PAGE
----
Bonnie Prince Charlie’s hideout for sale

Monkstadt House
Monkstadt House
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A MANSION which became the hiding place for Bonnie Prince Charlie following his defeat at Culloden is going under the hammer at offers over £1.3 million.

Monkstadt House on the Isle of Skye played a major role in one of the most famous episodes in Scotland’s history.

A portrait of Bonnie Prince Charlie

A portrait of Bonnie Prince Charlie

The Young Pretender escaped from the decisive battle near Inverness in April 1746 and, with the help of devoted supporter Flora Macdonald, famously fled over the sea to Skye, before finally returning to the continent.

As they were being frantically hunted by government Redcoats, they sought refuge at Monkstadt House, in Kilmuir, at the north end of the island.

The B-listed property is the most expensive that seller Auction House Scotland has had on its books, and goes under the hammer tomorrow at its sale house in Glasgow’s St Vincent Street.

Ross Harper, managing director of the auctioneers, said: “Monkstadt House is a truly magnificent opportunity to purchase a piece of Scottish history.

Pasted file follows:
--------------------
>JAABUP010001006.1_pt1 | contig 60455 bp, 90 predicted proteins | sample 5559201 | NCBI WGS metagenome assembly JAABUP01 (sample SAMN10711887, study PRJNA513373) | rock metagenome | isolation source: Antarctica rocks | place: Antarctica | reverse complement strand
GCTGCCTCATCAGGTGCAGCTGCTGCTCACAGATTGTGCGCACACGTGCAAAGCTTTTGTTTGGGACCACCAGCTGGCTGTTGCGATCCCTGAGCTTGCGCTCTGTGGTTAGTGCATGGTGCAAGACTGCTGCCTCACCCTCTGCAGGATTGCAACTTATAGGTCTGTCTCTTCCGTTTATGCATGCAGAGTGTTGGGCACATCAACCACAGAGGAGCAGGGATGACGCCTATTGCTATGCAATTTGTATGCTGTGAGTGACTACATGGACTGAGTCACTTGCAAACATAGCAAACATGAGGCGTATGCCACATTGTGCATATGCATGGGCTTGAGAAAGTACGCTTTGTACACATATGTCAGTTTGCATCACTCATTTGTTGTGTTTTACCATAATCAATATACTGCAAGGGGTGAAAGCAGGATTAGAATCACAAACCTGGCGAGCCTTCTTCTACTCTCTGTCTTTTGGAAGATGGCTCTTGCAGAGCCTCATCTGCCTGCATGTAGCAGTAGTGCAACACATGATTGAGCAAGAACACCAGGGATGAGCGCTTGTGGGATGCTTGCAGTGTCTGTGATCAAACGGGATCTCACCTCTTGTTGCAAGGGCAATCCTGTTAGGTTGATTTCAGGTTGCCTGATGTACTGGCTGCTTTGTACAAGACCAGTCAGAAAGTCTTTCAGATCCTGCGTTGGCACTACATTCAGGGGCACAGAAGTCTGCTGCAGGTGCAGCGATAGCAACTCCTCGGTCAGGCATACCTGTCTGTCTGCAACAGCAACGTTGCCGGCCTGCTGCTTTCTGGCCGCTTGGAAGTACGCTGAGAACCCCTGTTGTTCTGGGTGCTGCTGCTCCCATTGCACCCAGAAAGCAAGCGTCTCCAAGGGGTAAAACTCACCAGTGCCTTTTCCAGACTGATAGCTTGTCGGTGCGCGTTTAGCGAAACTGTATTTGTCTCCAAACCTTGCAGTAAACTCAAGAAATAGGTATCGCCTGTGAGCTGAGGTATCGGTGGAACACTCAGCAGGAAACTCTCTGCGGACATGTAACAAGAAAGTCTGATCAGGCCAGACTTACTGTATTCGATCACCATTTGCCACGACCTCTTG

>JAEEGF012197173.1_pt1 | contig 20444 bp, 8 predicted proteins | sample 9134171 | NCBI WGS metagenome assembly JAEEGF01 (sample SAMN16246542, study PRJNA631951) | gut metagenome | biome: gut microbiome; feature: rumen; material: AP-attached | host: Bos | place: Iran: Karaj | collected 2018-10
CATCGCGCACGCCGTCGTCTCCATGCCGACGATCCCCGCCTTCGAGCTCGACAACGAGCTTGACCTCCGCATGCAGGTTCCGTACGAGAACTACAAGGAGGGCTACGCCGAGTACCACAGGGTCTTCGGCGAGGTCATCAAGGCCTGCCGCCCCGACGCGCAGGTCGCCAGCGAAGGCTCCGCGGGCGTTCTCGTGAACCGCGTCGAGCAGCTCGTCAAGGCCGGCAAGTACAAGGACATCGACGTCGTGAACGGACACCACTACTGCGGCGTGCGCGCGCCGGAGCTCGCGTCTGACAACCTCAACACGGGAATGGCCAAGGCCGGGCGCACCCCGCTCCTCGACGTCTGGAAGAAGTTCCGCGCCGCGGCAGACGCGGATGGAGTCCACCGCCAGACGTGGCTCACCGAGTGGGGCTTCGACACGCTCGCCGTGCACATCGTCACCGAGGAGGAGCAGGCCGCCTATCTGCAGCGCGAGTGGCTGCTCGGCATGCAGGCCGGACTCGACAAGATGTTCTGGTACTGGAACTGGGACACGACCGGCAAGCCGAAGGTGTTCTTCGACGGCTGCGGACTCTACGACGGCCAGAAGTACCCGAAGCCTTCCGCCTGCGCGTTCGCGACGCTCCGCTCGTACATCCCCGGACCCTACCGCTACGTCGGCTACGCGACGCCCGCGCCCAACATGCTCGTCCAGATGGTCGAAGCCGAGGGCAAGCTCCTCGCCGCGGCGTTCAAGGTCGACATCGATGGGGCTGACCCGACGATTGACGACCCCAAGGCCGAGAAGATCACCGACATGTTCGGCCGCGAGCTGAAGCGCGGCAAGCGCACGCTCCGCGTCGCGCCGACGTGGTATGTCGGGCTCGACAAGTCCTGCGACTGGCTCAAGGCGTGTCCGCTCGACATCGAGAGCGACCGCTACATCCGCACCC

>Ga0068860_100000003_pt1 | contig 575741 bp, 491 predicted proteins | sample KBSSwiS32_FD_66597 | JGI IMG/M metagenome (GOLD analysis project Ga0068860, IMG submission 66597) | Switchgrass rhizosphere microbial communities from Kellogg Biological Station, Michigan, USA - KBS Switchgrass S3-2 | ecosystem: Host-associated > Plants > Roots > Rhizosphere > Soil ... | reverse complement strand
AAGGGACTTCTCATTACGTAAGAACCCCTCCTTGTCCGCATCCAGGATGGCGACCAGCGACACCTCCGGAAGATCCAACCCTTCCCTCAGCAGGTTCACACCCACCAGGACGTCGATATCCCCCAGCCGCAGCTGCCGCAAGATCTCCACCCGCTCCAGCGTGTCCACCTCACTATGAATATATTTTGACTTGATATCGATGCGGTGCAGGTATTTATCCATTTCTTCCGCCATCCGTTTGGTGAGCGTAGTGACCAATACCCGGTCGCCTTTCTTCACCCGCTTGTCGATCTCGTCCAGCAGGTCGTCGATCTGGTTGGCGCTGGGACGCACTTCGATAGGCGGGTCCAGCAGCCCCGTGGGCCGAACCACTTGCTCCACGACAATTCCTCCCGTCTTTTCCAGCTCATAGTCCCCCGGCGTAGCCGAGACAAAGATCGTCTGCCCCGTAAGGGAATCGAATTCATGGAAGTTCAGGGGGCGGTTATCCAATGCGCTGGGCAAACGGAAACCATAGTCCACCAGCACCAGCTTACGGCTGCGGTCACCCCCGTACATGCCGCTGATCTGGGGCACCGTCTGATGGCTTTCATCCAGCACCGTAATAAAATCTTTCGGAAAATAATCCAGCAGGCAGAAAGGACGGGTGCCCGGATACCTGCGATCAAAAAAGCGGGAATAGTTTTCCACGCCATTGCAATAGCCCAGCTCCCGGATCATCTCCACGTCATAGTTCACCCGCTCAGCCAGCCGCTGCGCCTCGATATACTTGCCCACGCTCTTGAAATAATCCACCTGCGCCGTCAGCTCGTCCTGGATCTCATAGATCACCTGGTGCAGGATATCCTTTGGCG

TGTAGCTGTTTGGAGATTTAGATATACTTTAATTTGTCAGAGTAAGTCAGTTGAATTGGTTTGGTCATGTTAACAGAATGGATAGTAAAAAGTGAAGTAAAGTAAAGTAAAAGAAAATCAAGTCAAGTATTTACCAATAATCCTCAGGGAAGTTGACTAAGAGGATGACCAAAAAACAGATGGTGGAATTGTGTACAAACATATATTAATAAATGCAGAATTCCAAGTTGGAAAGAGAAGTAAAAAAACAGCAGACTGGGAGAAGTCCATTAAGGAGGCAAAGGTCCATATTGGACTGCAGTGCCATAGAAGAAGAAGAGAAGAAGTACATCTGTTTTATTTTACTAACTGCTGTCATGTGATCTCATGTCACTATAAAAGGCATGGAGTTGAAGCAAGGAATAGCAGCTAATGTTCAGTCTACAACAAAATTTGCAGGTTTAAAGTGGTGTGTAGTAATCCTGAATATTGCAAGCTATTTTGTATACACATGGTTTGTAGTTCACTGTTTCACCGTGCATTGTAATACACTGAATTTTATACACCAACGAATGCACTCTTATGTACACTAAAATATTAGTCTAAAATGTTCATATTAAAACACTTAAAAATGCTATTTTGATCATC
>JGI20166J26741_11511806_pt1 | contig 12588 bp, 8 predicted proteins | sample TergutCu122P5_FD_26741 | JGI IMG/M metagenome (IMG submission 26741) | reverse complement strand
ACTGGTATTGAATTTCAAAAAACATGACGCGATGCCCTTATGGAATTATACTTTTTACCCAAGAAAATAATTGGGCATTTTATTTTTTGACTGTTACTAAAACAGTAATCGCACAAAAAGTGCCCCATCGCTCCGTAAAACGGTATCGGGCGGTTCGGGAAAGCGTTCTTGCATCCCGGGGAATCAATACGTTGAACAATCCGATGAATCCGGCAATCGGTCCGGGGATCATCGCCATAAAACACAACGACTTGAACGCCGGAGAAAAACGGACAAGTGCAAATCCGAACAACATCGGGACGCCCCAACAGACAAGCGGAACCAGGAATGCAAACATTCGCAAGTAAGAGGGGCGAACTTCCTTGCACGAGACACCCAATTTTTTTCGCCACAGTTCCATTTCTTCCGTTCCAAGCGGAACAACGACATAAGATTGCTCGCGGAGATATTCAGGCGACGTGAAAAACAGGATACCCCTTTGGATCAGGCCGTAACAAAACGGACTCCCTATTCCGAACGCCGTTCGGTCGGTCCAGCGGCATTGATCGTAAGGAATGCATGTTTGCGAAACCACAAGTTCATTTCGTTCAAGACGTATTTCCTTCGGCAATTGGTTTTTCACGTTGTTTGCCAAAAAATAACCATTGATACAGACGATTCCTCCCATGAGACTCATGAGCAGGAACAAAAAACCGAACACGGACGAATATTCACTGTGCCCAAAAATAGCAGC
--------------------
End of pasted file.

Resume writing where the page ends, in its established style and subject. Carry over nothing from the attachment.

“The former house for the Macdonalds of Sleat sits amongst some of the Isle of Skye’s most stunning countryside.”

He added: “The principal property has undergone extensive renovation and comprises three spacious public rooms, kitchen/dining, six bedrooms and ample en-suite facilities.

“Externally, there are an additional nine holiday homes which take regular bookings throughout the year.”

During the prince’s brief stay, it was owned by Sir Alexander Macdonald, who supported King George II, but whose wife Margaret was Flora’s aunt and a strong supporter of the Jacobite cause. Jacobites had hoped to see the prince – grandson to King James II – reclaim the throne on the United Kingdom.

Bonnie Prince Charlie had been dressed as a woman, pretending to be an Irish maid called Betty Burke, and was provided with food and shelter at Monkstadt.

His sanctuary – in a cave next to the house – was fraught with danger as soldiers on his trail were also staying at the house.

The site is on the Trotternish peninsula, close to the village of Uig where a ferry service runs between Skye and the Outer Hebrides.

Current owner Ian MacQueen has spent years renovating the property.

Mr MacQueen’s late father, James, purchased the property three decades ago.

He said: “My father had a great interest in history. He had his family tree done and discovered his roots lay in Skye.

“During a family holiday there, he visited Monkstadt and liked it so much he offered to buy it there and then. We moved here in a caravan.

“I’ve done everything I wanted to do and achieved what my father wanted to do, to see the restoration of Monkstadt.”


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